How Wagner Boss Interview Points to Major Rift With Kremlin

The Kremlin is reportedly seeking to undermine and sideline Yevgeny Prigozhin, the financier of the Wagner Group of mercenaries fighting for Moscow in Ukraine.

The Institute for the Study of War (ISW) said that Prigozhin had intended to salvage his group's diminishing reputation in the war with an interview with the Kremlin-affiliated military blogger Semyon Pegov, who is also known under the alias Wargonzo.

Prigozhin has been critical of Russia's war effort and has sought to take credit for gaining the town of Soledar while his troops engaged in a fierce fight for the nearby city of Bakhmut, in the Donetsk Oblast.

But the ISW said Friday's interview was set up by the Kremlin "to ambush" Prigozhin, who was questioned about his methods, including how he recruited convicts, the reported executions of deserters and the use of his troops as cannon fodder.

Russian businessman Yevgeny Prigozhin
Russian businessman Yevgeny Prigozhin is pictured at the Kremlin in Moscow in 2017. The Kremlin is seeking to side line the role of the financier of the Wagner Group private military company in the war in Ukraine.

Prigozhin was also quizzed about his repeated criticism of the Russian Ministry of Defense (MoD), his political aspirations and reports that mercenaries wear Nazi symbols despite the Kremlin's stated goal for the invasion to "denazify" Ukraine.

"Prigozhin likely saw this interview as an opportunity to elevate his name but instead found himself on the defensive throughout," ISW Russia analyst Kateryna Stepanenko said in a Twitter thread on Sunday.

In what the ISW said was a bid to deflect attention from the controversies surrounding him, Prigozhin told the interviewer it would take up to two years for Russia to reach the Donetsk Oblast administrative borders and three years to advance to the Dnipro River.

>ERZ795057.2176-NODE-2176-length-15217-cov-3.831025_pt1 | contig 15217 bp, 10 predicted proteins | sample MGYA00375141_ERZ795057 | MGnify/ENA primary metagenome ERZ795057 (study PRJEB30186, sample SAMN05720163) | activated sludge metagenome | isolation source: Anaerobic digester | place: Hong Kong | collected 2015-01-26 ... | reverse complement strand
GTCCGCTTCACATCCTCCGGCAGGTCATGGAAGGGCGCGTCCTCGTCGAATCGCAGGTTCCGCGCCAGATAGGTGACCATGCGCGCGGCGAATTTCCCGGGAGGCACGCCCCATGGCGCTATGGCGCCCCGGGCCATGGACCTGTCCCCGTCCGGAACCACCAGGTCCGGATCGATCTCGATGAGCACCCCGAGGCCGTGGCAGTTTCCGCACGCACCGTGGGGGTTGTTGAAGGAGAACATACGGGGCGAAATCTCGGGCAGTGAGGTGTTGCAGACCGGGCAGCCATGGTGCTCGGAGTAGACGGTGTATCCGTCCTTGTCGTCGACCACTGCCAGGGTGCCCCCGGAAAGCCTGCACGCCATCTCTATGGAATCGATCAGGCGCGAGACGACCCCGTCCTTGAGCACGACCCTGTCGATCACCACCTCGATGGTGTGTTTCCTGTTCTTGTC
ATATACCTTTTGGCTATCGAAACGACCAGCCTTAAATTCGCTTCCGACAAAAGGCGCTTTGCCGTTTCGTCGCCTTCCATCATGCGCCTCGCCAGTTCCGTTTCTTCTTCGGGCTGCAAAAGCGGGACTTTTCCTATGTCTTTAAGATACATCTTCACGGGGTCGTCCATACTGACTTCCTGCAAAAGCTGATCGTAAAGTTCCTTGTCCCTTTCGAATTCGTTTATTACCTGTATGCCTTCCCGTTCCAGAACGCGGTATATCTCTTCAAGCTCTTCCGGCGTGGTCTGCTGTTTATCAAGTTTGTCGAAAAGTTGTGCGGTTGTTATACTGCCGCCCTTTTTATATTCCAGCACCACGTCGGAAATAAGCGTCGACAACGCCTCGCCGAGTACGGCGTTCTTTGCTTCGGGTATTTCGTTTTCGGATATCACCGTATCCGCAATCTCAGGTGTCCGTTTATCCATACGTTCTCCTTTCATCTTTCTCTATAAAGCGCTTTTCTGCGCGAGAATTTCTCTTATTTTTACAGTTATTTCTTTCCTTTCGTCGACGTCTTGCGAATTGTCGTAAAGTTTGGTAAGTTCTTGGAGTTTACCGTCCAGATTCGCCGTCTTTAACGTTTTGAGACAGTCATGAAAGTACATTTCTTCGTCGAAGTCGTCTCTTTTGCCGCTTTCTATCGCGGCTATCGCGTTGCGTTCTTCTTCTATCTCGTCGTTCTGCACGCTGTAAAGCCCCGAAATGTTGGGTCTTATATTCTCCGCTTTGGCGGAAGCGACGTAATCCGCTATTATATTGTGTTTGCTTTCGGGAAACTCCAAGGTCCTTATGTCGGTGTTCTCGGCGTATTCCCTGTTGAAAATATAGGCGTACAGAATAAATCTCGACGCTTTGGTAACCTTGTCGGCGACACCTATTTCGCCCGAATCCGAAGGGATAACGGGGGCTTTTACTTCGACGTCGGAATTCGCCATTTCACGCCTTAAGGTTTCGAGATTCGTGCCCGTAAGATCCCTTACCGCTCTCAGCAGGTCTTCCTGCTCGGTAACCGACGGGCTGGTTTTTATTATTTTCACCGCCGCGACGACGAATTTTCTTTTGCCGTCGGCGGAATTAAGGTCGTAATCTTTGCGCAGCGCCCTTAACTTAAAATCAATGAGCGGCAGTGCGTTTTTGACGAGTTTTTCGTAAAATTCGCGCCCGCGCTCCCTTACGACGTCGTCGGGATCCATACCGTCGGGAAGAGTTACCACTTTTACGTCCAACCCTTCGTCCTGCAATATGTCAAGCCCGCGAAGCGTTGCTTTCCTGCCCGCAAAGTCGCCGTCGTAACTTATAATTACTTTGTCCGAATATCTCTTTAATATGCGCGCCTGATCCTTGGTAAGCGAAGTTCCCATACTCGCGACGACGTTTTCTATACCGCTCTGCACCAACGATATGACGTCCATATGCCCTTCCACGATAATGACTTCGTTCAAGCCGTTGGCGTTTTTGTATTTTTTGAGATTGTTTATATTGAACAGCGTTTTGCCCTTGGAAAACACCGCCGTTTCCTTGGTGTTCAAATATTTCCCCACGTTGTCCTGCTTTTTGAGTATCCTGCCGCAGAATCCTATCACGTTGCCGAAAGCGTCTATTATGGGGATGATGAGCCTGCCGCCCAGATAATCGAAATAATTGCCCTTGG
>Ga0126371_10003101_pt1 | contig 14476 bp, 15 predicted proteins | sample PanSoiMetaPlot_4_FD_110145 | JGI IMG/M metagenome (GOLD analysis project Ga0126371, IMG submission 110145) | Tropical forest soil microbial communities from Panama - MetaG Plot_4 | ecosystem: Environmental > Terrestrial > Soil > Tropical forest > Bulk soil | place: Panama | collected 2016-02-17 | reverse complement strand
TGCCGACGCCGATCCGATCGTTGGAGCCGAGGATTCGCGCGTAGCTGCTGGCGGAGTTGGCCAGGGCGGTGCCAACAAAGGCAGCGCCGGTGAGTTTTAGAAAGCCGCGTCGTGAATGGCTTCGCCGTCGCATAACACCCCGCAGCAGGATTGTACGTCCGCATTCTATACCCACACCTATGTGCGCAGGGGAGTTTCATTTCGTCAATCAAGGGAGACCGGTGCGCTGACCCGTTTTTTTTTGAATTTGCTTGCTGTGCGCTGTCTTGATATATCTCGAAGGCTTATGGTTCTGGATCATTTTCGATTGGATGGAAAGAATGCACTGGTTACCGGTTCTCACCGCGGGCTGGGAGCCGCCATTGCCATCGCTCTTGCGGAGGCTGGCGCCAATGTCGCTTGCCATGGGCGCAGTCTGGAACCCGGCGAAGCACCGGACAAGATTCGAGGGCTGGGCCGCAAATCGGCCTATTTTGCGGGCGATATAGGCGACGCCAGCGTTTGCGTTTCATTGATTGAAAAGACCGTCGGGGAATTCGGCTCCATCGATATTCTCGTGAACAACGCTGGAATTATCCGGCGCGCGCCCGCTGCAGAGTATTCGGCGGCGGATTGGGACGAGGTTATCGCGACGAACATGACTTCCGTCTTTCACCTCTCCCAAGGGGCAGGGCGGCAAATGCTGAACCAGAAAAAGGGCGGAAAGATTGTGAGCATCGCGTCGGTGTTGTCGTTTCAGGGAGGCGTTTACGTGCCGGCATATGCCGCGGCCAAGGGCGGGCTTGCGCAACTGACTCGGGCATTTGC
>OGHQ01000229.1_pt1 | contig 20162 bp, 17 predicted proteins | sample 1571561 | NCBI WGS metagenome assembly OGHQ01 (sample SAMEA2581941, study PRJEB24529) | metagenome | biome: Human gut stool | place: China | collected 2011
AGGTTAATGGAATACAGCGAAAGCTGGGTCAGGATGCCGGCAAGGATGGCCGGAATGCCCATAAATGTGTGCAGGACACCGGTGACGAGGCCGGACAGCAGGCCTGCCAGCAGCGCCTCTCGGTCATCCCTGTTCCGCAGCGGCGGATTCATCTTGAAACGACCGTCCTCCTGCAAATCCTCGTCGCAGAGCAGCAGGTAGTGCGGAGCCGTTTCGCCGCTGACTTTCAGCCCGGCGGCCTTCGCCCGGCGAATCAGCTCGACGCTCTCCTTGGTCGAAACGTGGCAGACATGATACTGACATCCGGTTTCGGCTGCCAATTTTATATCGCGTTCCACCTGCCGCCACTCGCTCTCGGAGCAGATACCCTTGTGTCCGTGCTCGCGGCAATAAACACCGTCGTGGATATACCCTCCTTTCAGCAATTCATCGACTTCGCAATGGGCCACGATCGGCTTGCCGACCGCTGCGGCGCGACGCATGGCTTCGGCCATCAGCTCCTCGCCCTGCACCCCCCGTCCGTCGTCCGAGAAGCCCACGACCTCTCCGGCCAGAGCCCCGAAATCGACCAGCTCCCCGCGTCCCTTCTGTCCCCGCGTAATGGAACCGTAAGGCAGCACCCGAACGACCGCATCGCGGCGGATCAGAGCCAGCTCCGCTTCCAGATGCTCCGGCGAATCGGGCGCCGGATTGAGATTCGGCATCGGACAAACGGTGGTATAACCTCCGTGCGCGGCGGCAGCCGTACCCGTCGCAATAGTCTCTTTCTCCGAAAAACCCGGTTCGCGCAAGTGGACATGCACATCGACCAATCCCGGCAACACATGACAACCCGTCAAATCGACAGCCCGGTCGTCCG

He likely said this to contribute to the Russian information space about concerns regarding Moscow's ability to sustain a major offensive in Donetsk Oblast, in a bid "to re-establish his reputation relative to that of the Russian MoD," the ISW said.

Also, a document obtained by Wagner-affiliated milblogger called for Wagner and Prigozhin not to be mentioned in the media reporting about the war.

Although unverified, the document signaled part of a wider campaign to sideline the private military company and Prigozhin. "The Kremlin is continuing to dim Prigozhin's star by depriving him of the right to recruit in prisons and by targeting his influence in the information space," Stepanenko added.

Prigozhin is believed to have recruited as many as 50,000 prisoners from jails with the promise of pardons if they survive six months' service. But convicts reportedly got wise to the scheme after finding out about the high fatality rate among recruits.

Thomas O'Donnell, global fellow of the Wilson Center think tank, said those who were getting too critical of the Kremlin, like Prigozhin, were being "pushed aside."

"Prigozhin has to distinguish himself to rationalize his existence as an independent contractor, he has got to show that he is better than the regular army," he told Newsweek from Berlin.

"But he's got to be careful because Putin has put the kibosh on the ultra-nationalists leading the propaganda," O'Donnell said, referring to some of the war's critics, adding that Putin is now intending to go "into a long slog type of war."